History and heritage

A story that’s been brewing for some time

Immortalised in the name of one of our famous ales, 1845 is a year that will forever be Fuller’s. It was then that the partnership papers of Fuller, Smith & Turner were officially signed, marking the start of something very special for London’s brewery scene.

However, the Fuller’s story had been brewing long before then.

Beer has been made in this part of the capital for more than 350 years, dating back to the era of Oliver Cromwell. Back then, it was quite common for large households to brew their own beer.

In the late 1600s, one such private brewhouse was in the gardens of Bedford House on Chiswick Mall. Another, a far humbler concern, was operating nearby at the cottage of Thomas Urlin.

When Urlin died, the property passed to his widow and son-in-law, a gentleman named Thomas Mawson, who stepped in to take up the reigns as manager. It was he who laid the foundations for a major brewing enterprise – buying The George public house and two adjoining cottages for £70, then later snapping up the brewhouse on Bedford House too.

Thomas Mawson is still honoured today through the Mawson Arms, the pub located on the Brewery site.
Legal wranglings
The next notable owners of the brewery were John Thompson and David Roberts, whose six-year partnership suffered due to a series of legal wranglings. The duo predictably parted company in 1786 when Roberts left to join the Royal Household and Thompson soldiered on alone.

Eventually, the brewery passed to his sons, Douglas and Henry. It was under their stewardship, in 1816, that the brewery first acquired the Griffin name and emblem. The Griffin had previously been the symbol of Meux and Reid’s Brewery in the aptly-named Liquorpond Street, but when that business collapsed, the Thompson brothers moved swiftly to snaffle the name.

“In a letter to his brother in 1828, Henry Thompson boasted of increasing sales from 8,000 to 24,000 barrels. Things continue to head the right way. In 2013, we sold 334,000.”

The adoption of the Griffin is a decision that’s certainly stood the test of time, but other decisions by the pair were far less successful. Double dealings pertaining to mortgages led the brothers – and the brewery – to the brink of ruin. They needed investment, and fast.

Enter John Fuller
The Thompson brothers invited Philip Wood, brother of London’s Lord Mayor, into the partnership, but Wood knew his money alone couldn’t save the brewery. He too looked elsewhere for help. It came from one John Fuller.
Fuller was a wealthy country gentleman and he jumped at the chance to come aboard, investing primarily on behalf of his son. He soon bought one of the Thompsons out, and, within a couple of years, found himself the majority shareholder at the brewery.

In 1839, John Fuller died and passed control to his son, John Bird Fuller. The younger Fuller moved quickly to make his mark, and by 1845 he’d severed ties with the Thompsons to take the reins by himself.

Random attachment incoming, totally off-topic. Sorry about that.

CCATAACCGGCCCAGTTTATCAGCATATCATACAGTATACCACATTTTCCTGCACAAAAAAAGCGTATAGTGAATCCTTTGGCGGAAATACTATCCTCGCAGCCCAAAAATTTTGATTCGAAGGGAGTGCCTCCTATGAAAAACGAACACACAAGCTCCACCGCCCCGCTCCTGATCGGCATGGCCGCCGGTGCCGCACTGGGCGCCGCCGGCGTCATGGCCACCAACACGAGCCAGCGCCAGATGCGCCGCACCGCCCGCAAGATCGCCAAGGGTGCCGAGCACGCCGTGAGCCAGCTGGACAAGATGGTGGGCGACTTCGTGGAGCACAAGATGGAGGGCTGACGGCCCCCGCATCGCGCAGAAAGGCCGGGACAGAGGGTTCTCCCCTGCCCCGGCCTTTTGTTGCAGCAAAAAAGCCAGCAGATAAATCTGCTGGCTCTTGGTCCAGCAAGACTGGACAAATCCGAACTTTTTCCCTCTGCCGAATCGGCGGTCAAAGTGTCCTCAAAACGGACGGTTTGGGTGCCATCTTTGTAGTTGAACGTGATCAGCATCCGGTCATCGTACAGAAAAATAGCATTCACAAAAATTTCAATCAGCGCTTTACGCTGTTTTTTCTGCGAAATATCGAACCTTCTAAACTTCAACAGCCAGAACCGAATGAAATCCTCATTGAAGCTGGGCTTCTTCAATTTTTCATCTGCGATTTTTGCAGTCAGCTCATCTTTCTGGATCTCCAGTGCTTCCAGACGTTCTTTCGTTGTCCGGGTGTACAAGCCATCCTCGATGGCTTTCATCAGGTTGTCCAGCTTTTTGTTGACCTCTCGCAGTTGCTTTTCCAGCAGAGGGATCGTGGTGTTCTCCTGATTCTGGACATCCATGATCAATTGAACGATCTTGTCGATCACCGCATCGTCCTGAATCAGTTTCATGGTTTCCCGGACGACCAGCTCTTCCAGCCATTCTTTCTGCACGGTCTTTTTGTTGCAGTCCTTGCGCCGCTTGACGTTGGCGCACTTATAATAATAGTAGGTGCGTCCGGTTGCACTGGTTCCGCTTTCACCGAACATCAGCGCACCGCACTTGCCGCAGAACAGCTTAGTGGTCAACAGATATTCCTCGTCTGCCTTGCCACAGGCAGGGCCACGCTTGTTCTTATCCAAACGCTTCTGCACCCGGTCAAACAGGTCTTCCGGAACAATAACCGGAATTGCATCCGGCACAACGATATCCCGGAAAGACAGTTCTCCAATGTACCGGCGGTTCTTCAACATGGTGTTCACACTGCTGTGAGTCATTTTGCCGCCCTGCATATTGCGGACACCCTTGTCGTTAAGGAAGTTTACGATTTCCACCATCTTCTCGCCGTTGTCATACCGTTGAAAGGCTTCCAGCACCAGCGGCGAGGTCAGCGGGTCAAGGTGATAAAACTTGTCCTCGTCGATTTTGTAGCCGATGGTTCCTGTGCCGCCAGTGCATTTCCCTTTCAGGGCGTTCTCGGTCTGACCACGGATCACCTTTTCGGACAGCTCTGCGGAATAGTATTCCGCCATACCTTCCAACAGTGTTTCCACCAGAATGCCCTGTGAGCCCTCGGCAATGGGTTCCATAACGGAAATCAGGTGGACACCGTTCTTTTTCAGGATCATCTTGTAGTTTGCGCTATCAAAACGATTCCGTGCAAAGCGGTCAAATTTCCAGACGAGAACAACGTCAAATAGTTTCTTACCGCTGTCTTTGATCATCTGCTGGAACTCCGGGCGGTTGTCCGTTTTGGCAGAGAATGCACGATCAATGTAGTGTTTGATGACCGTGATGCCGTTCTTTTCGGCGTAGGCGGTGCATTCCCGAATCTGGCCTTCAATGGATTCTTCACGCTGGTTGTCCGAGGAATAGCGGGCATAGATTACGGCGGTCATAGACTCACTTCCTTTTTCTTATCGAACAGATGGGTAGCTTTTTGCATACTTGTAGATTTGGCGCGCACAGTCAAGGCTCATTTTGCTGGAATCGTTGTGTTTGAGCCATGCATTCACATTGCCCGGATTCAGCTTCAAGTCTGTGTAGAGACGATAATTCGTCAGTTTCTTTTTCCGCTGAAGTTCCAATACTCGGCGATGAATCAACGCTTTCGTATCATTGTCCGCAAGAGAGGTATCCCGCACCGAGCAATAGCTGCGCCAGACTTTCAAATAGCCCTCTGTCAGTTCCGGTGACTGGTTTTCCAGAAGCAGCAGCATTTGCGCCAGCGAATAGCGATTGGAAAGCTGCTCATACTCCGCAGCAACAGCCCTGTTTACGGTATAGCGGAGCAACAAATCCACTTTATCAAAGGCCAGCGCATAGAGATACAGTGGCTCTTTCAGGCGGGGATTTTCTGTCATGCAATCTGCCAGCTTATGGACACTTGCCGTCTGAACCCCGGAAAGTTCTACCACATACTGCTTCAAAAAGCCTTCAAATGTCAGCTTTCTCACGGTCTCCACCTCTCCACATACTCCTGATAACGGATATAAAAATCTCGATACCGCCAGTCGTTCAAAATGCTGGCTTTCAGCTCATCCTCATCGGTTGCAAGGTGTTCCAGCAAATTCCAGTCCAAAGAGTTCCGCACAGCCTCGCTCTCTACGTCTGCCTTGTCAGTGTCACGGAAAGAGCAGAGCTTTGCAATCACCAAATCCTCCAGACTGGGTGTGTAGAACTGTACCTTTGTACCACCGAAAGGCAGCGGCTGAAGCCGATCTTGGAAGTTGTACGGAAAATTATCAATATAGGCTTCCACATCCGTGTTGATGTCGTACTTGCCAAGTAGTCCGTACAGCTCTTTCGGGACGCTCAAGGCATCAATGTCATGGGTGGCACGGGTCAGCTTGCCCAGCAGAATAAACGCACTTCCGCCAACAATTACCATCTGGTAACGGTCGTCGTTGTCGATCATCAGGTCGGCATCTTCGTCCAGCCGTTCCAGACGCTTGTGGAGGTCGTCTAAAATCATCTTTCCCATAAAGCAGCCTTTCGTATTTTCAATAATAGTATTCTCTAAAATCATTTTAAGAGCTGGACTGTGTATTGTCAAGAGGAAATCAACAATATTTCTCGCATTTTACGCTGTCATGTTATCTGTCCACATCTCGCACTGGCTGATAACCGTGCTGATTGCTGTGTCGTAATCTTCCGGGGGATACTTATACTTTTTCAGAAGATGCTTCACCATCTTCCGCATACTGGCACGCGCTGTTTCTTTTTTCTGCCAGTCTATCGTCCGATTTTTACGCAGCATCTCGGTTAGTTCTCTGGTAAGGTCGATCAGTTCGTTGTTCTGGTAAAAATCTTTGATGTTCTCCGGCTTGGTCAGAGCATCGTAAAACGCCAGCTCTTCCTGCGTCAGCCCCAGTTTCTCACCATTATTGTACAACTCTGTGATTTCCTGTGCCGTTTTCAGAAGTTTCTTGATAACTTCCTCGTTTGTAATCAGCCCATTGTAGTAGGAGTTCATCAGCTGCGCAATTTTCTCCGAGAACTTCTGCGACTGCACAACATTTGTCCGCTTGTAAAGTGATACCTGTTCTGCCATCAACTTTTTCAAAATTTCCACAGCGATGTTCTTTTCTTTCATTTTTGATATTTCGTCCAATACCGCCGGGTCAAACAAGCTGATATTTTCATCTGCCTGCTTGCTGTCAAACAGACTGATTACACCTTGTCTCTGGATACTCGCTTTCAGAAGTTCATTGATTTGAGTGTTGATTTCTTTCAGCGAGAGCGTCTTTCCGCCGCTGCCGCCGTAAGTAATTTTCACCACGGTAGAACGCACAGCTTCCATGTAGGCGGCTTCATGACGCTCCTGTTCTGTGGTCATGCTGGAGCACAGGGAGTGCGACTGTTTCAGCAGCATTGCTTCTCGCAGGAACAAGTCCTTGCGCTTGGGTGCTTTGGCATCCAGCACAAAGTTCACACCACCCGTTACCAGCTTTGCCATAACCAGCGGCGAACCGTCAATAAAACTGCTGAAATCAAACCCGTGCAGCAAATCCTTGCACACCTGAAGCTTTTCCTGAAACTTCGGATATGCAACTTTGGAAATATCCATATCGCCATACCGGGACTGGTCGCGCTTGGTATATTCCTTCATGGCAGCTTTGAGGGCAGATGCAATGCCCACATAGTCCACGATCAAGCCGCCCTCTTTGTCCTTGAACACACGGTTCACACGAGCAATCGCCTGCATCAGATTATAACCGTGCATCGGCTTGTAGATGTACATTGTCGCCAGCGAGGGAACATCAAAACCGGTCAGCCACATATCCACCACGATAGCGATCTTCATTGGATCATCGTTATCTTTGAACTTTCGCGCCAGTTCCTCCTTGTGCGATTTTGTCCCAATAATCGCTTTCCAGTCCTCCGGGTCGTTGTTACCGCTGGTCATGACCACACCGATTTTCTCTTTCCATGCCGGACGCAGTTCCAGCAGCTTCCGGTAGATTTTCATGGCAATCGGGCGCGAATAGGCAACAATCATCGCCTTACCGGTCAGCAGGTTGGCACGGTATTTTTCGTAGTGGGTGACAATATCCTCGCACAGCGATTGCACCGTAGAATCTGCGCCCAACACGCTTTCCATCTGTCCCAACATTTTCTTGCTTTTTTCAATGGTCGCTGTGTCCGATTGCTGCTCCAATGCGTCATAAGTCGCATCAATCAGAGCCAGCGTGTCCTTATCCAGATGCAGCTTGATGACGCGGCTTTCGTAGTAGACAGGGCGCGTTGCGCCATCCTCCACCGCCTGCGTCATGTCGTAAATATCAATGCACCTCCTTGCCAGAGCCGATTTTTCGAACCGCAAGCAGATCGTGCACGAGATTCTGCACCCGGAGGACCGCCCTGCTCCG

He sought investment and expertise from third parties though, and John Smith – already helping to run a successful brewery elsewhere – was invited aboard. He invested on behalf of his son, Henry Smith, and his son-in-law, John Turner.

So it was that Fuller, Smith & Turner came into being.

A new era
Smith and Turner brought with them a welcome bonus – an extensive list of private customers for whom the brewery went on to make a special kind of beer. It was known as HK (hopped and keepable), and a milder version went into production too.

Until that point, the brewery had brewed only ‘ale’ and ‘hock’. Even porter, which had been popular since the mid-1700s, wasn’t adopted at Griffin Brewery until the 1840s.

Slow on the uptake perhaps – but we like to think we’ve made up for it since.
Indeed since that date, the Griffin Brewery has gone from strength to strength. In 1929, exactly 100 years after the first Fuller had come to Chiswick, Fuller, Smith & Turner became a limited company.

Acclaimed ales
Following incorporation, a wave of acclaimed ales came out of the brewery. Chiswick Bitter arrived on the scene in 1930. Into the ‘50s, London Pride took centre stage. Then, in 1971, ESB was launched.
Awards started flowing as freely as the beer, and we soon became the first brewery to win the CAMRA Champion Beer of Britain award with three separate brews.

“ESB was first to take the CAMRA Champion Beer of Britain title in 1978. London Pride won in 1979. Following two more triumphs for ESB, Chiswick Bitter completed the treble in 1989.”
Of course, those three famous ales are still right at the heart of the brewery today, and just as importantly, so are the three families that transformed the company’s fortunes in 1845.

That’s far from the end of the story though, as we continue to invest and to innovate, building on our history and heritage to set new benchmarks for brewing and retailing.

We have a great amount of Pride in our rich history - but there’s plenty in our future too.